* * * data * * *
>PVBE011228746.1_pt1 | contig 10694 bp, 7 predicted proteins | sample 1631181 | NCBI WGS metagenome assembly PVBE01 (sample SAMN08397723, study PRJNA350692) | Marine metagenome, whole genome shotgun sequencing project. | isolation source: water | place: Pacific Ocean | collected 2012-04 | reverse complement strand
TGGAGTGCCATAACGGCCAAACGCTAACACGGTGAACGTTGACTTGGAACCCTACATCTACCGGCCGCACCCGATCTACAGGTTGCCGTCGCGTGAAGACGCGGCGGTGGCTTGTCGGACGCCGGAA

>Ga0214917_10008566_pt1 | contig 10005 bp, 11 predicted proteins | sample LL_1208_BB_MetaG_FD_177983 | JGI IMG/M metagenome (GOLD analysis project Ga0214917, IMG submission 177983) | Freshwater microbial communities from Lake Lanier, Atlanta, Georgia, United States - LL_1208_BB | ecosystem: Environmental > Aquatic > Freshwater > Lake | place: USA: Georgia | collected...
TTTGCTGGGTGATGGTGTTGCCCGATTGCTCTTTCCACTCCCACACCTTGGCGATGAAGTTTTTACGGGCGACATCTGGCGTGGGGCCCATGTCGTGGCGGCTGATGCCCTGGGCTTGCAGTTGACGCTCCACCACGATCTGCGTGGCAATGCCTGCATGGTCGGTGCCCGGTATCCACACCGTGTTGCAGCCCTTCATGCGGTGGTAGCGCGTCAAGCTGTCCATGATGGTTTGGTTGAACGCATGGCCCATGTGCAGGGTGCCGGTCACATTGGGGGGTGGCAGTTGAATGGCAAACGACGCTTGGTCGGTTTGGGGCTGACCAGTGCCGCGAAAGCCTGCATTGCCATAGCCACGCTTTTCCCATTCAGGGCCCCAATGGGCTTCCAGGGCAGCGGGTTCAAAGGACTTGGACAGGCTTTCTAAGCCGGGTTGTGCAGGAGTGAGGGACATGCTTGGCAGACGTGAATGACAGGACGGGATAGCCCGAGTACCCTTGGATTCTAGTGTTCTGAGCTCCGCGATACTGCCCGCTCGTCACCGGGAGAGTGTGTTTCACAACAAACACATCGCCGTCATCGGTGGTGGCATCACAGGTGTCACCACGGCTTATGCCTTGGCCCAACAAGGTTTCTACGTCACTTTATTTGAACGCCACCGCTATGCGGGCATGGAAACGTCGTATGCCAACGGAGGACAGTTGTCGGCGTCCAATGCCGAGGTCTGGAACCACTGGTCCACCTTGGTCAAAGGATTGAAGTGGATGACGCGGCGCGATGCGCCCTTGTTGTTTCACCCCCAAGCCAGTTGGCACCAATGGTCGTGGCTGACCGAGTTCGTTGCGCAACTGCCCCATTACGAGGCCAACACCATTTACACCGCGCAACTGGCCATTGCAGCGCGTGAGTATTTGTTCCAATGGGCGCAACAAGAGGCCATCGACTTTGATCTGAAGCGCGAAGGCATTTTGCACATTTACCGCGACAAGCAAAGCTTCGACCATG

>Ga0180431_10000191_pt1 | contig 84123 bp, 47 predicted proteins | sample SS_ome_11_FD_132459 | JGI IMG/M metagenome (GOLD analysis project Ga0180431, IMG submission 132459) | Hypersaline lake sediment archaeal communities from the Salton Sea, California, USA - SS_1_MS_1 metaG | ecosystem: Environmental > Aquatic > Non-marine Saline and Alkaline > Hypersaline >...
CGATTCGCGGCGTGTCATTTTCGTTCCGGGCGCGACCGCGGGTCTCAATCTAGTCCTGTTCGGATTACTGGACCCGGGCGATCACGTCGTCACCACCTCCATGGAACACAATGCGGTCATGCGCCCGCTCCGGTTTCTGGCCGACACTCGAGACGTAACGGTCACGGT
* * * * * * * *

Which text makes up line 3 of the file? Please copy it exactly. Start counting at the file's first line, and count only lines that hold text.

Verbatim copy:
>Ga0214917_10008566_pt1 | contig 10005 bp, 11 predicted proteins | sample LL_1208_BB_MetaG_FD_177983 | JGI IMG/M metagenome (GOLD analysis project Ga0214917, IMG submission 177983) | Freshwater microbial communities from Lake Lanier, Atlanta, Georgia, United States - LL_1208_BB | ecosystem: Environmental > Aquatic > Freshwater > Lake | place: USA: Georgia | collected...